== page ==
Cultural studies of the pathogenic fungi have offered so much of interest and promise that other phases of the epidermophytoses have been relatively neglected. I do not minimize the importance of determinative mycology, nor would I suggest that it give way to other investigation; but it is evident to many dermatologists that our present methods of treatment are far from satisfactory.
During the past decade widespread interest in the fungous infections has been stimulated by an ever increasing number of papers on the subject from all parts of the civilized world, and by an ever increasing number of clinical cases, both in public and in private practice. Very little attention, however, has been devoted to the purely therapeutic side of the question. It is a noteworthy fact that the first intensive laboratory attack on the problem was made in this country by Schamberg and Kolmer,1 who determined the fungicidal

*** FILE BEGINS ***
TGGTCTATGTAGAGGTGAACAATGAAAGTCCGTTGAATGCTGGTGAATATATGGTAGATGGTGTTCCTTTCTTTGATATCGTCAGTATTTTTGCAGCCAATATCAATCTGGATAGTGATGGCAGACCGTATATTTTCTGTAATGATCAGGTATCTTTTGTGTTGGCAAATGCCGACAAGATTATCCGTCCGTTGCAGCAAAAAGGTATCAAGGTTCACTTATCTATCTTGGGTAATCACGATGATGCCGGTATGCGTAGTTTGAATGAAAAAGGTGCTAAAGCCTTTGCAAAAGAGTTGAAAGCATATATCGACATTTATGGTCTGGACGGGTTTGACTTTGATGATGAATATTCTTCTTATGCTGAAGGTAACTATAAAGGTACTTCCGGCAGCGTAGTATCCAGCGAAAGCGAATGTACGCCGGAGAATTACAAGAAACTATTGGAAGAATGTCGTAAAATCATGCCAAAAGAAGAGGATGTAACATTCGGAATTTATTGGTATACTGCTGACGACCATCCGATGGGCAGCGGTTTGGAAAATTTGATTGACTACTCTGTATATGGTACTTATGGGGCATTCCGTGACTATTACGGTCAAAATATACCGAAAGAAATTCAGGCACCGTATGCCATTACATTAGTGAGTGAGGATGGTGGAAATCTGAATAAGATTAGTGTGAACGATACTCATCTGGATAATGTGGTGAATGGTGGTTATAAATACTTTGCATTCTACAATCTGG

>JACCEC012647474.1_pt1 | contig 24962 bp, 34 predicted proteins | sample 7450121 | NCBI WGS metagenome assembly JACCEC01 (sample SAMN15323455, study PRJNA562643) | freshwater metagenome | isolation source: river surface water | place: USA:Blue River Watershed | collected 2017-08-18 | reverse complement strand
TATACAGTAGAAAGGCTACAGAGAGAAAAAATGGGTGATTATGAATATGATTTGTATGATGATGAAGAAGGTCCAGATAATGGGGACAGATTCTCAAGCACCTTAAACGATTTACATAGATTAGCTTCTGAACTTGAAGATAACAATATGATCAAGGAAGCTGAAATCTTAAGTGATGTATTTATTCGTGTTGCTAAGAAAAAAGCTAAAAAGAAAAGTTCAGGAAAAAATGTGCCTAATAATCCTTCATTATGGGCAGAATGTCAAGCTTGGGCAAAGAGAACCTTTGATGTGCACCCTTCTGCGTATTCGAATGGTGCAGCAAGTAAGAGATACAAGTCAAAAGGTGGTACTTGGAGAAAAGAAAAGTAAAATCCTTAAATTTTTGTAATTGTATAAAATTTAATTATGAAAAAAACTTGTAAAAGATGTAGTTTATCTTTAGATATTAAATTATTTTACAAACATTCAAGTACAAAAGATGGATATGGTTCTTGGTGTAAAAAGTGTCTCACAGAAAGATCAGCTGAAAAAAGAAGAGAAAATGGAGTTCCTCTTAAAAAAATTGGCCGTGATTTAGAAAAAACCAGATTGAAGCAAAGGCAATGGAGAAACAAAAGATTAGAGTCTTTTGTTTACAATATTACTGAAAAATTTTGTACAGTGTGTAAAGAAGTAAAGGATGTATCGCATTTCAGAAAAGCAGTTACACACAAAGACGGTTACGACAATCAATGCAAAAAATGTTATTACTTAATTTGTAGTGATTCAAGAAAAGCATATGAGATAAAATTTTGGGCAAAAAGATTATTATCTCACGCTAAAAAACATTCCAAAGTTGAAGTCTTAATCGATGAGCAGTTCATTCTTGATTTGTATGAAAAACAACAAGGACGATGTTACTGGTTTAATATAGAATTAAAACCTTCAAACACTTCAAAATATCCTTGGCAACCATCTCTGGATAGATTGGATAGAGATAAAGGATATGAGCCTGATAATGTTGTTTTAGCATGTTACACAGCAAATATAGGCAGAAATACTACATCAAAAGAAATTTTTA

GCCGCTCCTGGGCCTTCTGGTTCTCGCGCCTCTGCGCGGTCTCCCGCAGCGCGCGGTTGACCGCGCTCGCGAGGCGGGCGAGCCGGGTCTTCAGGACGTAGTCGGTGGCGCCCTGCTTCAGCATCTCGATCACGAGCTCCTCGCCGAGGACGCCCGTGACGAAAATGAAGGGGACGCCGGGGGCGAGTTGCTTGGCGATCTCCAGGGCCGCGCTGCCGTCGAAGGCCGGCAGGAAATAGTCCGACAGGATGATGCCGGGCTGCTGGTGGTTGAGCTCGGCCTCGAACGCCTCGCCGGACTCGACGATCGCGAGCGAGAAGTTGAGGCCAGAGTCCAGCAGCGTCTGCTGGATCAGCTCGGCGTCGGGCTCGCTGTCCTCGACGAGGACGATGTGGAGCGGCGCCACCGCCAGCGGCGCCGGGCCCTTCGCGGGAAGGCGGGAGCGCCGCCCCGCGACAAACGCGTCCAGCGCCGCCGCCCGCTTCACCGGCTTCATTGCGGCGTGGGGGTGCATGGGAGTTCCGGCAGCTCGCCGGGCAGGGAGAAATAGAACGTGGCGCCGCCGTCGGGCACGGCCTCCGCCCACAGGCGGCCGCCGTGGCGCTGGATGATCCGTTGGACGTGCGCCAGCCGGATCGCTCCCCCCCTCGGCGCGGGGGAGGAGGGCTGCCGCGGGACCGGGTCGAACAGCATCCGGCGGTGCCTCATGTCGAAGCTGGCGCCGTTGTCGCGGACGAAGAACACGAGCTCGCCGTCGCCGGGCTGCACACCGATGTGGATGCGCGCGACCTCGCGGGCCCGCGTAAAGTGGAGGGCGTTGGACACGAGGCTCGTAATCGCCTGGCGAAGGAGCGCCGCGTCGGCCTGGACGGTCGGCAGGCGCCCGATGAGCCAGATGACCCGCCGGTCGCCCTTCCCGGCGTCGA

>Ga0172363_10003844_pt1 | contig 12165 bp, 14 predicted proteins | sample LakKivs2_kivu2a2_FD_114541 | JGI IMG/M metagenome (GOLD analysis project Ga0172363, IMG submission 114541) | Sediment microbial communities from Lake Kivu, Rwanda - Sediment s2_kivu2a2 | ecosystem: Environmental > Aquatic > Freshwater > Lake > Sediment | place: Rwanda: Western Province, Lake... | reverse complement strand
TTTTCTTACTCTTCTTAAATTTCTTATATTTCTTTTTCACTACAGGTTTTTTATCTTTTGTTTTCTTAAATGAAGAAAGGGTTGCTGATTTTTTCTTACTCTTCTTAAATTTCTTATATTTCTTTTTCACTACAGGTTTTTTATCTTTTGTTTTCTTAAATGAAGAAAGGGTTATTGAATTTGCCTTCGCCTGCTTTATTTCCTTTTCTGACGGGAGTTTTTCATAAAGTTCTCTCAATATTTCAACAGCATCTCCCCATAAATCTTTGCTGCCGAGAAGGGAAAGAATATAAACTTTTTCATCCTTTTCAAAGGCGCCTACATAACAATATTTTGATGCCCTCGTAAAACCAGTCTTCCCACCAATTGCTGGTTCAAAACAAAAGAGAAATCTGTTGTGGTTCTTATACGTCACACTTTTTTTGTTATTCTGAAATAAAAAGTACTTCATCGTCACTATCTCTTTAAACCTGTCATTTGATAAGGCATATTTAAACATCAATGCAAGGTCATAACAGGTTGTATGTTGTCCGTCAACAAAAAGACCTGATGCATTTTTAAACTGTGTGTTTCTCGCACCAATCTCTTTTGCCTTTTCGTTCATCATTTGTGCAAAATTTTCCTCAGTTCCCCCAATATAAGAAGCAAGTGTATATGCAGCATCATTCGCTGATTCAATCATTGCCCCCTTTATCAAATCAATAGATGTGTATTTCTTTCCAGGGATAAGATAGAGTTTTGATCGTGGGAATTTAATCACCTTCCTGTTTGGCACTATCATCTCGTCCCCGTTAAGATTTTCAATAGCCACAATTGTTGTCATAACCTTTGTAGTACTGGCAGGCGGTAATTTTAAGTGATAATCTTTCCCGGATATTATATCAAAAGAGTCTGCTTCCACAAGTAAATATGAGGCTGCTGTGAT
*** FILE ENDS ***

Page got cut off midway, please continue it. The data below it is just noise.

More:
MITCHELL JH. NEED FOR RESEARCH IN THE TREATMENT OF EPIDERMOPHYTOSES. JAMA. 1927;89(6):421–423. doi:10.1001/jama.1927.02690060001001
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